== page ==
Case Dismissed Against Maui Newspaper Publisher

Andrew Meyer

Case Dismissed Against Maui Newspaper Publisher Arrested for Video Recording Traffic Checkpoint

Two years ago, PINAC reported on the story of Tommy Russo, a Hawaiian newspaper publisher arrested for video recording a police traffic checkpoint in public. On July 9, the charge against Russo – obstructing a government operation – was finally dismissed.

Wailuku District Court Judge Kelsey Kawano ruled that Maui Police Officers Rusty Lawson and John Fairchild had no probable cause to arrest Russo for photographing them on Haleakala Highway during their “Operation Recon” traffic checkpoint and dismissed the case.

Russo, the publisher of MauiTime, was filming and questioning the Maui police during “Operation Recon,” a traffic stop aimed at ticketing citizens for driving vehicles with over-sized tires and illegally tinted windows. Russo questioned officers about the purpose and importance of the police checkpoint, which backed up traffic for miles on the highway.

“I stopped to find out why it was so important to back up traffic for miles,” Russo said. “Social media was blowing up my phone, asking what was going on there. I wanted a report from the scene. I was arrested for filming and all other charges from the MPD are ridiculous. The police chose to arrest me in a direct attempt to stop the documenting of their activities.”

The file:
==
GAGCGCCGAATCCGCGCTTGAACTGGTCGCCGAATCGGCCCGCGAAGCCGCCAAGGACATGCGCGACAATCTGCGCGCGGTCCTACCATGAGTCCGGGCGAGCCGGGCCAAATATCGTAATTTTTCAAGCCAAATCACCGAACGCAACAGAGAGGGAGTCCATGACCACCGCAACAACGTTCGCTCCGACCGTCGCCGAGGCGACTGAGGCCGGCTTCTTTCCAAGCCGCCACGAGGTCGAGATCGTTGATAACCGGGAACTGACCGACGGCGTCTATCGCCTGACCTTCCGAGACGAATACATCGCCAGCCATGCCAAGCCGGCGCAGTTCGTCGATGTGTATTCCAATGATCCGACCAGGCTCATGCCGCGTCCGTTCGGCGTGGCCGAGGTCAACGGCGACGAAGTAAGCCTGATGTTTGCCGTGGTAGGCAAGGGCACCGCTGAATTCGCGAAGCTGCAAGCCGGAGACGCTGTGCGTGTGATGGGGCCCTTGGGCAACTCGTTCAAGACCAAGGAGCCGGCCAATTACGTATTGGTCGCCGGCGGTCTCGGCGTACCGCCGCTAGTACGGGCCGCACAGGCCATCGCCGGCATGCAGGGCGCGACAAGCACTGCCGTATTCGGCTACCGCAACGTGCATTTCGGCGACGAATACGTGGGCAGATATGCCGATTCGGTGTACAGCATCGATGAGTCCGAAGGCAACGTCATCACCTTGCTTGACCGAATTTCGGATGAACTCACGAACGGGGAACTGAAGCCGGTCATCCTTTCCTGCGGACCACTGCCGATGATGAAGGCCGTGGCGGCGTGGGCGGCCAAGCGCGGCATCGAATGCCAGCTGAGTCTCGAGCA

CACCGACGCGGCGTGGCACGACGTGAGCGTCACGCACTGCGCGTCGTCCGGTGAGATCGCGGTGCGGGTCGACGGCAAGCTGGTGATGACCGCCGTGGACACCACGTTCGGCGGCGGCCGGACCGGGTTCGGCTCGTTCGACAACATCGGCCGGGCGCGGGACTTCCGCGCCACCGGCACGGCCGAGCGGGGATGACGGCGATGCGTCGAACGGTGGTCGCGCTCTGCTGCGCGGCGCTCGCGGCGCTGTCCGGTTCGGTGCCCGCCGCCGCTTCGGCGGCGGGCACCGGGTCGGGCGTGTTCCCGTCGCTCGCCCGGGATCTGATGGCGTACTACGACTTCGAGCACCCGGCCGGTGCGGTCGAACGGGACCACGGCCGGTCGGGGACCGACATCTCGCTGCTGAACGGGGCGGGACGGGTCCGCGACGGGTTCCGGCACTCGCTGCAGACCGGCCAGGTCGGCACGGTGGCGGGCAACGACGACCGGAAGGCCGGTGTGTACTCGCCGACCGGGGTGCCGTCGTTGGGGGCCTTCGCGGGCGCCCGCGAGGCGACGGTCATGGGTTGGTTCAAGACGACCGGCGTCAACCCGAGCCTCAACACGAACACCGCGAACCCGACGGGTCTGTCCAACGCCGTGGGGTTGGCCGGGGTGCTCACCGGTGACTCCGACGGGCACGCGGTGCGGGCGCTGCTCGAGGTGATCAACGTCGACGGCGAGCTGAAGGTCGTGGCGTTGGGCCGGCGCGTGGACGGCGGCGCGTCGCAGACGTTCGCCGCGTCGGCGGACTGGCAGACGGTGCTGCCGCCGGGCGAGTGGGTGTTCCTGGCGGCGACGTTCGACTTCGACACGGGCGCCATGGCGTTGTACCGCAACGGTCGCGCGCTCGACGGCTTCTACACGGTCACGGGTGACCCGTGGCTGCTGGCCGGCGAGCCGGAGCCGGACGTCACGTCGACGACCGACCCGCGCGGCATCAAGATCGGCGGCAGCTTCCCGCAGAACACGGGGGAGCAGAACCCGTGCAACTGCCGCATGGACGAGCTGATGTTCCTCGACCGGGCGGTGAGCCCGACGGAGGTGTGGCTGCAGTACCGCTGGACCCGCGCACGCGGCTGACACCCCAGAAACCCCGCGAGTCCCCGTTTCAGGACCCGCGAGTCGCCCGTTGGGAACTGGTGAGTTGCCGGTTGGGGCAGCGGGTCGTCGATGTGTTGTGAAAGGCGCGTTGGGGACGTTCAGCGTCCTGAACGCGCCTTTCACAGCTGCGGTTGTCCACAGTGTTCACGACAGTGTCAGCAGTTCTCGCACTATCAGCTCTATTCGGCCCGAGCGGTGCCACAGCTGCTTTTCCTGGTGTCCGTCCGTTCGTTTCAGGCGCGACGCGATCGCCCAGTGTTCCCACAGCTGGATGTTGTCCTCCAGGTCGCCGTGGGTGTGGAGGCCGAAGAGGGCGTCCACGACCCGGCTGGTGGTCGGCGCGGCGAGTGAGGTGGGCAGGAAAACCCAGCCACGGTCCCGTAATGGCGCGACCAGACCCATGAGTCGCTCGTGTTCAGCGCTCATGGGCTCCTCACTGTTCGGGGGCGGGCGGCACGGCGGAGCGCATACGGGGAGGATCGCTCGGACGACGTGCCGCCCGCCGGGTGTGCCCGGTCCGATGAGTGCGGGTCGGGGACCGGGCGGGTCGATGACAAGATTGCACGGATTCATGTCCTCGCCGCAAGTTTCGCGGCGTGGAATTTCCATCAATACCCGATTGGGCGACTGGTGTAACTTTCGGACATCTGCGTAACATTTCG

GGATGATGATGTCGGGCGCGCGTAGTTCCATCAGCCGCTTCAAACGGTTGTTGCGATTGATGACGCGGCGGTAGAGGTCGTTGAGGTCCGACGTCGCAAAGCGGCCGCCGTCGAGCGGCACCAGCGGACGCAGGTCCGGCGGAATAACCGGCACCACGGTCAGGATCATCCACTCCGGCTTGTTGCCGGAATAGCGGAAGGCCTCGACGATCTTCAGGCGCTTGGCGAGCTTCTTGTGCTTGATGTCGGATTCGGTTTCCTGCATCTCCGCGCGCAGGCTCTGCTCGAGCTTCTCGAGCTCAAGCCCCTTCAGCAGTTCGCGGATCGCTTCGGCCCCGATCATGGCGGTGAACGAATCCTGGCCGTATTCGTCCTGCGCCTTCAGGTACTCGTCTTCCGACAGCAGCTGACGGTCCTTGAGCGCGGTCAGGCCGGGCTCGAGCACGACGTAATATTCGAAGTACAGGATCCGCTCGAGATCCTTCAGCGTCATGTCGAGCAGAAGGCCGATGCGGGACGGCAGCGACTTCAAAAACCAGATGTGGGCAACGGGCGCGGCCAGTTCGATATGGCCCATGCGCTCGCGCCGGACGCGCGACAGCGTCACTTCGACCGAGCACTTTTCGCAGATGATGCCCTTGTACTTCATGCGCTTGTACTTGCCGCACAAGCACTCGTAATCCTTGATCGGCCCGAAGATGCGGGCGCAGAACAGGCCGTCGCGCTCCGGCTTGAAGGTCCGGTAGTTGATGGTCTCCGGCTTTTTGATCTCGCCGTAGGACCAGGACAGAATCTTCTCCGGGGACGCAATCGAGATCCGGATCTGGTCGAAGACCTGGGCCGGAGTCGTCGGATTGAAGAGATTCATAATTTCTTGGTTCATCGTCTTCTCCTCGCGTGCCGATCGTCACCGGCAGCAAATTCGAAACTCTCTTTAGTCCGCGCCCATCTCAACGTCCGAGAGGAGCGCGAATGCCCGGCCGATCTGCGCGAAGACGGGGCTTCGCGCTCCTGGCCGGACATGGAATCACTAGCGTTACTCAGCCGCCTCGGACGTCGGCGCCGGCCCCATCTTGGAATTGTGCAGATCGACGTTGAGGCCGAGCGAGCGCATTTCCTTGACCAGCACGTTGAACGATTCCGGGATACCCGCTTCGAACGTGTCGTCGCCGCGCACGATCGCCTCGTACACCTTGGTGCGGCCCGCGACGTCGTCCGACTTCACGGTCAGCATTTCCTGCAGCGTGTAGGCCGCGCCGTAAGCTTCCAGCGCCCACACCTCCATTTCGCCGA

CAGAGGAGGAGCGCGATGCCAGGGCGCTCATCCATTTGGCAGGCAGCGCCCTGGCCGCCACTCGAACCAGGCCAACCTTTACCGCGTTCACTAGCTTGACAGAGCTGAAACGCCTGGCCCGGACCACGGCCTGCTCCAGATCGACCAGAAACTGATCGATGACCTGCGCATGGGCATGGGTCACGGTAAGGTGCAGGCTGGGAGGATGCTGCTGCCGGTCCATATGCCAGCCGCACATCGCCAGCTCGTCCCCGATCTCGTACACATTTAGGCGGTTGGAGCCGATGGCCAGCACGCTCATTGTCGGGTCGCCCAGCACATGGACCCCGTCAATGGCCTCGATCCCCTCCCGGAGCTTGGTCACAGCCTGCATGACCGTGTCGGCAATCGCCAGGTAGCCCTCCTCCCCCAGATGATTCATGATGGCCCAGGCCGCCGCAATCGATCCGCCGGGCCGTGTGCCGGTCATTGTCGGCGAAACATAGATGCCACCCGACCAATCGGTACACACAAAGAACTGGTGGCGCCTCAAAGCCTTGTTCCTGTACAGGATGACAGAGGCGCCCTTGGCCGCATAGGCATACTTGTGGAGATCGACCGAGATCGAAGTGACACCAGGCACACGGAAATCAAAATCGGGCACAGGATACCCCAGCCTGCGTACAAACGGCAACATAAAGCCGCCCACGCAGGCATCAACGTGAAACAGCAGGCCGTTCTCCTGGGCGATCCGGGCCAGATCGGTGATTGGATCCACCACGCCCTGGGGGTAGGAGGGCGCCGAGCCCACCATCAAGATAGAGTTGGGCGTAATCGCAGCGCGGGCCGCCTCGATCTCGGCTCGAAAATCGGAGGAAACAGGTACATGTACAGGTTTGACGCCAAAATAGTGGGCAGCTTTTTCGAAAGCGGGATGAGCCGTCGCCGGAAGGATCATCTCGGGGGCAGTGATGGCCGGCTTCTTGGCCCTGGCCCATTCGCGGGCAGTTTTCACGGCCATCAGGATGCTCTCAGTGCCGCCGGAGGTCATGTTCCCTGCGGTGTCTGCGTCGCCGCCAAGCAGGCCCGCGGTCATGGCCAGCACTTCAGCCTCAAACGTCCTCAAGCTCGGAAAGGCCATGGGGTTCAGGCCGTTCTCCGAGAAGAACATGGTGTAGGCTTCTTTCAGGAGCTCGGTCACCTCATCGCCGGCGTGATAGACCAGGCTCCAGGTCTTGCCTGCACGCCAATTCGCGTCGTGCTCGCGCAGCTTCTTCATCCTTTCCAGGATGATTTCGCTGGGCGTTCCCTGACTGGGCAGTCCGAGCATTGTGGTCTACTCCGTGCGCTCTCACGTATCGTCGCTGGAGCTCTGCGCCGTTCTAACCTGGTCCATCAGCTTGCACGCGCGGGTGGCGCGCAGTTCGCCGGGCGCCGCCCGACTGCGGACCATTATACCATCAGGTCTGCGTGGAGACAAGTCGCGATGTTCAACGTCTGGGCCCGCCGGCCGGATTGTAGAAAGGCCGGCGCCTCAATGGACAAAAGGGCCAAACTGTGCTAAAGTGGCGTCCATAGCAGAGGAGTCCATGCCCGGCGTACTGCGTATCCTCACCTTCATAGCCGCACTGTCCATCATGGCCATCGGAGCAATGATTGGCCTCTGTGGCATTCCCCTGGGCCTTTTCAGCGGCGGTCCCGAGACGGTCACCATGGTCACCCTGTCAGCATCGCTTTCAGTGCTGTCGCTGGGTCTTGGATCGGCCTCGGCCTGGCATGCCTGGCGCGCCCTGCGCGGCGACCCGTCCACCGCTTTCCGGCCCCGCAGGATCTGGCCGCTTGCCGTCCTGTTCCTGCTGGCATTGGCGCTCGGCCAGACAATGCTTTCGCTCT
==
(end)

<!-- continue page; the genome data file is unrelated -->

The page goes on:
After a couple minutes, Officer Lawson gave Russo an unlawful order to leave the area, assaulted Russo on camera, and then arrested Russo for obstructing a government operation, resisting arrest and harassment. Officer Lawson repeatedly told Russo to “stop resisting,” while Russo’s camera recorded Russo complying with every police order. Mickey Osterreicher, general counsel for the National Press Photographers Association (NPPA), testified as an expert witness at Russo’s trial. When asked whether Officer Lawson’s order was a lawful time, place, and manner restriction on Russo’s first amendment rights, Osterreicher said

“No…The fact that he was asking Mr. Russo to leave without articulating why; the fact that he was limiting that speech; he was not giving any clear direction as to where Mr. Russo could or couldn’t stand; he just wanted him to leave the area. So that certainly implicates content in terms of he may not have liked what Mr. Russo was doing at the time. It certainly didn’t appear to be content neutral. And, as I said, not leaving reasonable alternate avenues of communication of what he was doing.”

Photography Is Not A Crime has reached out to Russo for comment on whether he intends to sue the Maui Police Department, but Russo has yet to comment.


For news tips on aerial photography and drones, contact Andrew Meyer, PINAC’s staff writer covering UAV photography, the First Amendment, and more. Follow him on twitter @theandrewmeyer.


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